The organs of Paris
ORGANS OF PARIS 2.0 © 2020 Vincent Hildebrandt HOME A-C

Chapelle de la Sorbonne

19, Rue de la Sorbonne, 75005 Paris

1825 - Louis-Paul Dallery

1983 - Dargassies*

III/23 - mechanical traction - Stoplist

* a cleaning and an inventarisation; the organ was already disabled and more than half of the pipes were lacking at that time; this proportion has increased even more the past years. Site of the organ Video of the organ
The Sorbonne Chapel is located in the Sorbonne University Complex. Since the Middle Ages, the Sorbonne College has been equipped with a chapel. It was a Gothic building in Latin cross, the layout of which can still be seen in the courtyard of the present-day Sorbonne. Rebuilt in the 17th century by Jacques Lemercier (1585-1654) on the orders of Richelieu, the Sorbonne chapel is distinguished on the outside by an original façade, and its elegant dome. The chapel, which was looted during the Revolution, now contains almost no decorations. However, an altar topped with a Christ on the cross dating from the Restoration is visible next to the cardinal's tomb.
The organ of the Sorbonne Chapel was commissioned by Pierre-François Dallery in 1825. However, it was Pierre-François Dallery's son, Louis-Paul (1797-1875) who carried out the work. The organ was inaugurated on July 10, 1825. After the chapel reopened in 1852 at the time of Napoleon III, the new chapel master, Félix Clément, an official organ expert, had the instrument restored by Louis-Paul Dallery himself. It was this one, presumably, who installed the German-like pedal in 1854 that still exists to this day. Felix Clément resigned in 1859, and the organ was now silenced. Its access was made more difficult by the removal in 1885 of the staircase which provided direct access to the tribune, outside the chapel. Currently, an association works to its restoration, which would be really desirable given the authenticity and quality of the organ.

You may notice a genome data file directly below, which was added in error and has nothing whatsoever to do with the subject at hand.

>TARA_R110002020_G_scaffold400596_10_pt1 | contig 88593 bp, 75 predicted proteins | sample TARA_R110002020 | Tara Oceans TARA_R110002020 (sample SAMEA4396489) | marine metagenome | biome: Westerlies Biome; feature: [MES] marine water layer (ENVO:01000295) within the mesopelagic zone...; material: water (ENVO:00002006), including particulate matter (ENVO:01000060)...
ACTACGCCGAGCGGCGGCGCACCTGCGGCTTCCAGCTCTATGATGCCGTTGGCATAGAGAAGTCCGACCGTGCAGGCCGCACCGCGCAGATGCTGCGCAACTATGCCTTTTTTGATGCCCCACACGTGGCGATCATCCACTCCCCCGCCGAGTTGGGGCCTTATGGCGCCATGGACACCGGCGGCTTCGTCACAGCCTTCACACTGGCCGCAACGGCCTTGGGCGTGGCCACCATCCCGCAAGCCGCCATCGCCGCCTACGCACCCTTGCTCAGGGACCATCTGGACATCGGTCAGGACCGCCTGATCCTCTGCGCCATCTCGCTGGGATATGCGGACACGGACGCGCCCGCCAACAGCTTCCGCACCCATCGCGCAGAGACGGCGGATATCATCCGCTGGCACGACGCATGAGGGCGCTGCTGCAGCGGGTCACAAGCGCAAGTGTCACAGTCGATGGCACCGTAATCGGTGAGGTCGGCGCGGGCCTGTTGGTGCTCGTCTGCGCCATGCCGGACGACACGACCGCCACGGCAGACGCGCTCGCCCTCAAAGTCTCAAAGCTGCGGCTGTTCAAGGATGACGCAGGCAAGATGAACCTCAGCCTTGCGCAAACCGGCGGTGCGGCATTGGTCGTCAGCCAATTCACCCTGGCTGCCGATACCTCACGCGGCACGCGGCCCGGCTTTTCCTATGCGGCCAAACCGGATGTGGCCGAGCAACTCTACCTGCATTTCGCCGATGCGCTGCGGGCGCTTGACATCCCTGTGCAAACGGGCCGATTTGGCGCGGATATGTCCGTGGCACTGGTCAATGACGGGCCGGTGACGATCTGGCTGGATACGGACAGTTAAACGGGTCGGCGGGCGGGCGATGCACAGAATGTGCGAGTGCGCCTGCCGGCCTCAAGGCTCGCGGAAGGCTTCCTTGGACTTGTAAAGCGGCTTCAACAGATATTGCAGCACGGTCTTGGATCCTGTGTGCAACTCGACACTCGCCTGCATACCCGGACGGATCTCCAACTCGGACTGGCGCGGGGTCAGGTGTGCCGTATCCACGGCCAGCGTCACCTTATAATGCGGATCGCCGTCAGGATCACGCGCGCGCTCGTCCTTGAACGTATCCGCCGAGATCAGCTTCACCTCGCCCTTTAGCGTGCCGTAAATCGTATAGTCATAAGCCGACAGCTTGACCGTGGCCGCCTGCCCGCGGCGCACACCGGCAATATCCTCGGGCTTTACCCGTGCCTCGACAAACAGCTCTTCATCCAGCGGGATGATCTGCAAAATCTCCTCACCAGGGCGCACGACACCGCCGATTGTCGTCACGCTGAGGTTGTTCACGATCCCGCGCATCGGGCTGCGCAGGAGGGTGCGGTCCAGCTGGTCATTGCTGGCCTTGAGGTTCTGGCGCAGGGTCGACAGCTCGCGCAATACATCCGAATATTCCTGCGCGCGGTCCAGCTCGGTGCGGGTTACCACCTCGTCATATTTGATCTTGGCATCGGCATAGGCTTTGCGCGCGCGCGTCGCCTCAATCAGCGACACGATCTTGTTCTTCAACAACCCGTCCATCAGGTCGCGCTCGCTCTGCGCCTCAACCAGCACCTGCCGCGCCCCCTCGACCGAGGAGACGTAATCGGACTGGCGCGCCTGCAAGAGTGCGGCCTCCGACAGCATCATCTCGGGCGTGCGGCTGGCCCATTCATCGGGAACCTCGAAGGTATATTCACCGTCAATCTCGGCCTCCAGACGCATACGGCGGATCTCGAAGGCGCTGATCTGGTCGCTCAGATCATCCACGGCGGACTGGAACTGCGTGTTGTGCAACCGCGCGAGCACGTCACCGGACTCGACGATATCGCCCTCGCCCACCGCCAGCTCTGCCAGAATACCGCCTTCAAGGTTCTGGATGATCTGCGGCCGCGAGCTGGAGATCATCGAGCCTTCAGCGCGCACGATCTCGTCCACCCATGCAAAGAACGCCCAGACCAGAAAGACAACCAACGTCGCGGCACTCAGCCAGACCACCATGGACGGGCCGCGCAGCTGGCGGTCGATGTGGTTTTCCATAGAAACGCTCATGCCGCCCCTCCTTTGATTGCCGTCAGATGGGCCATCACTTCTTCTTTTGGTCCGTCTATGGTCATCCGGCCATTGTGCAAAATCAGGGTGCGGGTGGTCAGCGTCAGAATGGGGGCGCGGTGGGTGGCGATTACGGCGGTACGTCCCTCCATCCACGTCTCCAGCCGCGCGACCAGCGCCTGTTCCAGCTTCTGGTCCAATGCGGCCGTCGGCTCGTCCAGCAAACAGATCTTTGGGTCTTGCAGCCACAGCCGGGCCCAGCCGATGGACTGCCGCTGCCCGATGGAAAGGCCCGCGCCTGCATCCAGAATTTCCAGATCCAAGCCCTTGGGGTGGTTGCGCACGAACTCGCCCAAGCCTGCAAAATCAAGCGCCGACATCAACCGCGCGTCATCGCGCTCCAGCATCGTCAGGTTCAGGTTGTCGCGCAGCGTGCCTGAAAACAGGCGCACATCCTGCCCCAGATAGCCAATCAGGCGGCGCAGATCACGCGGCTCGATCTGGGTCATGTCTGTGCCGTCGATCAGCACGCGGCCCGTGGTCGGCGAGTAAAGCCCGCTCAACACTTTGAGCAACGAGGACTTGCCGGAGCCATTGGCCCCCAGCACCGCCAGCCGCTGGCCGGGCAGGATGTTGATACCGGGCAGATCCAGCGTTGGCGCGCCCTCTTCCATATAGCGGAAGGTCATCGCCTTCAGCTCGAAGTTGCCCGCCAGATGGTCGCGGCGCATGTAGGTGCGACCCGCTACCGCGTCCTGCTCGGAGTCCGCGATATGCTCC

Organs of Paris

Chapelle de la

Sorbonne

19, Rue de la Sorbonne, 75005 Paris

1825 - Louis-Paul Dallery

1983 - Dargassies*

III/23 - mechanical traction - Stoplist

* a cleaning and an inventarisation; the organ was already disabled and more than half of the pipes were lacking at that time; this proportion has increased even more the past years. Site of the organ Video of the organ
ORGANS OF PARIS 2.0 © Vincent Hildebrandt HOME A-C
The organ of the Sorbonne Chapel was commissioned by Pierre-François Dallery in 1825. However, it was Pierre- François Dallery's son, Louis-Paul (1797-1875) who carried out the work. The organ was inaugurated on July 10, 1825. After the chapel reopened in 1852 at the time of Napoleon III, the new chapel master, Félix Clément, an official organ expert, had the instrument restored by Louis-Paul Dallery himself. It was this one, presumably, who installed the German-like pedal in 1854 that still exists to this day. Felix Clément resigned in 1859, and the organ was now silenced. Its access was made more difficult by the removal in 1885 of the staircase which provided direct access to the tribune, outside the chapel. Currently, an association works to its restoration, which would be really desirable given the authenticity and quality of the organ.